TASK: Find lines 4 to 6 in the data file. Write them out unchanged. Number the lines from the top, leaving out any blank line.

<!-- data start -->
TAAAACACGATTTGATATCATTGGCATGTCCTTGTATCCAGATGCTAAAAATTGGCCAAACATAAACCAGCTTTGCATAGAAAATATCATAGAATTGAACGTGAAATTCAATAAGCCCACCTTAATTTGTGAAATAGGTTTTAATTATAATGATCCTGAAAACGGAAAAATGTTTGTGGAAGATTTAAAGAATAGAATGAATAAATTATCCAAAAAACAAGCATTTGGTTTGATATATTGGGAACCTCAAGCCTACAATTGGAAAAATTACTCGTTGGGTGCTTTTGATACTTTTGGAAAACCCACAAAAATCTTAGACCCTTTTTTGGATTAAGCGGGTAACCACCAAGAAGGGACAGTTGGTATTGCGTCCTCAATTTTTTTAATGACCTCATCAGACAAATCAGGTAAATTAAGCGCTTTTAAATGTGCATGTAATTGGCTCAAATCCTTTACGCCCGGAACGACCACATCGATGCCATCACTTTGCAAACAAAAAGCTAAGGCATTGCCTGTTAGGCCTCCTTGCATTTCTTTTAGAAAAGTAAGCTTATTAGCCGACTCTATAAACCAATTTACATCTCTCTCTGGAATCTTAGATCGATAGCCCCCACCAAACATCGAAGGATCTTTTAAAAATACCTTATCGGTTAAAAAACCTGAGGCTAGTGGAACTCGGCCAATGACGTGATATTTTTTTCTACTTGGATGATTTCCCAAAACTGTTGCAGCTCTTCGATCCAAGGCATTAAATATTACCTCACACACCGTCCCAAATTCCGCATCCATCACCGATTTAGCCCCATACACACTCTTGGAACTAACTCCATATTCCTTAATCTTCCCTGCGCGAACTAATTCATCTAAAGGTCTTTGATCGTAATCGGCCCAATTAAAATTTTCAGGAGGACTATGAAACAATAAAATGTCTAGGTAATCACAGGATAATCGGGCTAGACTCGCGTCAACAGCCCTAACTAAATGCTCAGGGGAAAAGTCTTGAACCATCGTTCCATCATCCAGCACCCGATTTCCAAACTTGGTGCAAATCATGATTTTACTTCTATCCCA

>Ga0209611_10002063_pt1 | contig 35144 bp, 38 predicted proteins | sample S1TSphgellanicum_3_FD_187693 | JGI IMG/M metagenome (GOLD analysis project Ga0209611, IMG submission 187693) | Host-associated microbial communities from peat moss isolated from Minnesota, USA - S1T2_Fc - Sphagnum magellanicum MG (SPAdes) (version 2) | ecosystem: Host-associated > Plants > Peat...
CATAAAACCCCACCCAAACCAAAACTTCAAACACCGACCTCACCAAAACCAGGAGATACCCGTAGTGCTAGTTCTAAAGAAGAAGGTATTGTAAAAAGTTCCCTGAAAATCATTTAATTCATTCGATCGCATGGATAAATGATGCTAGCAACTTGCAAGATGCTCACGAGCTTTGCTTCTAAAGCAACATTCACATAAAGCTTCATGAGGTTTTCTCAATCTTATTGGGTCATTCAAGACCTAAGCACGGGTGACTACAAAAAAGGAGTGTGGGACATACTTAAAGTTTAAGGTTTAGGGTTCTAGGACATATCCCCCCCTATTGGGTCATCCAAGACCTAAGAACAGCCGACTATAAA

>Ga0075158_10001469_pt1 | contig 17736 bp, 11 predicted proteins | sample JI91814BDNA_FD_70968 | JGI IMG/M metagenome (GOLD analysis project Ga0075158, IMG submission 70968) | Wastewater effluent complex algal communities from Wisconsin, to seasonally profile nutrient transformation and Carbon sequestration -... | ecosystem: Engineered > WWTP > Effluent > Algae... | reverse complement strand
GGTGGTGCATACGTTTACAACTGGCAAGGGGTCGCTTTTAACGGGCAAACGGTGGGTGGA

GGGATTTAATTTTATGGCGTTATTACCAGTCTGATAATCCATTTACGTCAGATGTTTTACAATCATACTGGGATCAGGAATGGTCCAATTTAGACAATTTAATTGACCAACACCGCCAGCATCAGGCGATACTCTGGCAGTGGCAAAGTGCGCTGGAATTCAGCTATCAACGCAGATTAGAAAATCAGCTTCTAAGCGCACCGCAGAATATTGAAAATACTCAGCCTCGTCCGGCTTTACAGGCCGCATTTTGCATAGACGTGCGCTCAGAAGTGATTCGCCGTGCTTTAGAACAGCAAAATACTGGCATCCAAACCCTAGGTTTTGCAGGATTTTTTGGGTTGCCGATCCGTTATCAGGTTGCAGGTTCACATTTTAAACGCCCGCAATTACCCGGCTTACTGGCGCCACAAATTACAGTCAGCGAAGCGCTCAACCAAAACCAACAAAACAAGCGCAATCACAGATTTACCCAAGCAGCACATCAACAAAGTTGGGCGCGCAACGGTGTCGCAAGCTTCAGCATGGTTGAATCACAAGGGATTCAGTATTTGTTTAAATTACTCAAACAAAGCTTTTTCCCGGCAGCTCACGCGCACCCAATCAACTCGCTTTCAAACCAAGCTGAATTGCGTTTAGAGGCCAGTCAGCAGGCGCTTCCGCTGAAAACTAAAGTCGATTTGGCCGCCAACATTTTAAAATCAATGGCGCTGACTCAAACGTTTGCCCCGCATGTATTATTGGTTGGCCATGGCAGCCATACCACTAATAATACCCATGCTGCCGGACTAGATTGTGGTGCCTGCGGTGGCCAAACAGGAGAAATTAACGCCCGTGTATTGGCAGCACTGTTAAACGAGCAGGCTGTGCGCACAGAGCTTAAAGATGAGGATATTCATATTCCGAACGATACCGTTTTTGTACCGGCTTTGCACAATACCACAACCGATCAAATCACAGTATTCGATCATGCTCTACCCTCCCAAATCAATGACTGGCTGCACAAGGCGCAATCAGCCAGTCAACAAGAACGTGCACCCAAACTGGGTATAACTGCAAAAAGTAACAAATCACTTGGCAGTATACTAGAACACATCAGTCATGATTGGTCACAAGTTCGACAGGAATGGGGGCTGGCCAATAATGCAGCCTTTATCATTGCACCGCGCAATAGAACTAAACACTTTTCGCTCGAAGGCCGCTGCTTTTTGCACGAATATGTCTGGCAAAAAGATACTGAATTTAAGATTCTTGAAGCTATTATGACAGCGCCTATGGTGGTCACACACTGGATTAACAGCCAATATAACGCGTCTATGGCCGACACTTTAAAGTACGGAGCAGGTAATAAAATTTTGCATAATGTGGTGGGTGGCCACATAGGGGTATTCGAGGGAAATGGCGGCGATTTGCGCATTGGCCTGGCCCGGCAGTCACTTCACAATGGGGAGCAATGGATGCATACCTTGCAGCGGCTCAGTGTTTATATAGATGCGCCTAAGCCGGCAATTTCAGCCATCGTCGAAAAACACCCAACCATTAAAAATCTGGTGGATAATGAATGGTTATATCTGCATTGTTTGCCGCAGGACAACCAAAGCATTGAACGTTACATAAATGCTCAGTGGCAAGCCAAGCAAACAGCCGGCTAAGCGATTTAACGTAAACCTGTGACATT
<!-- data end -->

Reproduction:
>Ga0075158_10001469_pt1 | contig 17736 bp, 11 predicted proteins | sample JI91814BDNA_FD_70968 | JGI IMG/M metagenome (GOLD analysis project Ga0075158, IMG submission 70968) | Wastewater effluent complex algal communities from Wisconsin, to seasonally profile nutrient transformation and Carbon sequestration -... | ecosystem: Engineered > WWTP > Effluent > Algae... | reverse complement strand
GGTGGTGCATACGTTTACAACTGGCAAGGGGTCGCTTTTAACGGGCAAACGGTGGGTGGA

GGGATTTAATTTTATGGCGTTATTACCAGTCTGATAATCCATTTACGTCAGATGTTTTACAATCATACTGGGATCAGGAATGGTCCAATTTAGACAATTTAATTGACCAACACCGCCAGCATCAGGCGATACTCTGGCAGTGGCAAAGTGCGCTGGAATTCAGCTATCAACGCAGATTAGAAAATCAGCTTCTAAGCGCACCGCAGAATATTGAAAATACTCAGCCTCGTCCGGCTTTACAGGCCGCATTTTGCATAGACGTGCGCTCAGAAGTGATTCGCCGTGCTTTAGAACAGCAAAATACTGGCATCCAAACCCTAGGTTTTGCAGGATTTTTTGGGTTGCCGATCCGTTATCAGGTTGCAGGTTCACATTTTAAACGCCCGCAATTACCCGGCTTACTGGCGCCACAAATTACAGTCAGCGAAGCGCTCAACCAAAACCAACAAAACAAGCGCAATCACAGATTTACCCAAGCAGCACATCAACAAAGTTGGGCGCGCAACGGTGTCGCAAGCTTCAGCATGGTTGAATCACAAGGGATTCAGTATTTGTTTAAATTACTCAAACAAAGCTTTTTCCCGGCAGCTCACGCGCACCCAATCAACTCGCTTTCAAACCAAGCTGAATTGCGTTTAGAGGCCAGTCAGCAGGCGCTTCCGCTGAAAACTAAAGTCGATTTGGCCGCCAACATTTTAAAATCAATGGCGCTGACTCAAACGTTTGCCCCGCATGTATTATTGGTTGGCCATGGCAGCCATACCACTAATAATACCCATGCTGCCGGACTAGATTGTGGTGCCTGCGGTGGCCAAACAGGAGAAATTAACGCCCGTGTATTGGCAGCACTGTTAAACGAGCAGGCTGTGCGCACAGAGCTTAAAGATGAGGATATTCATATTCCGAACGATACCGTTTTTGTACCGGCTTTGCACAATACCACAACCGATCAAATCACAGTATTCGATCATGCTCTACCCTCCCAAATCAATGACTGGCTGCACAAGGCGCAATCAGCCAGTCAACAAGAACGTGCACCCAAACTGGGTATAACTGCAAAAAGTAACAAATCACTTGGCAGTATACTAGAACACATCAGTCATGATTGGTCACAAGTTCGACAGGAATGGGGGCTGGCCAATAATGCAGCCTTTATCATTGCACCGCGCAATAGAACTAAACACTTTTCGCTCGAAGGCCGCTGCTTTTTGCACGAATATGTCTGGCAAAAAGATACTGAATTTAAGATTCTTGAAGCTATTATGACAGCGCCTATGGTGGTCACACACTGGATTAACAGCCAATATAACGCGTCTATGGCCGACACTTTAAAGTACGGAGCAGGTAATAAAATTTTGCATAATGTGGTGGGTGGCCACATAGGGGTATTCGAGGGAAATGGCGGCGATTTGCGCATTGGCCTGGCCCGGCAGTCACTTCACAATGGGGAGCAATGGATGCATACCTTGCAGCGGCTCAGTGTTTATATAGATGCGCCTAAGCCGGCAATTTCAGCCATCGTCGAAAAACACCCAACCATTAAAAATCTGGTGGATAATGAATGGTTATATCTGCATTGTTTGCCGCAGGACAACCAAAGCATTGAACGTTACATAAATGCTCAGTGGCAAGCCAAGCAAACAGCCGGCTAAGCGATTTAACGTAAACCTGTGACATT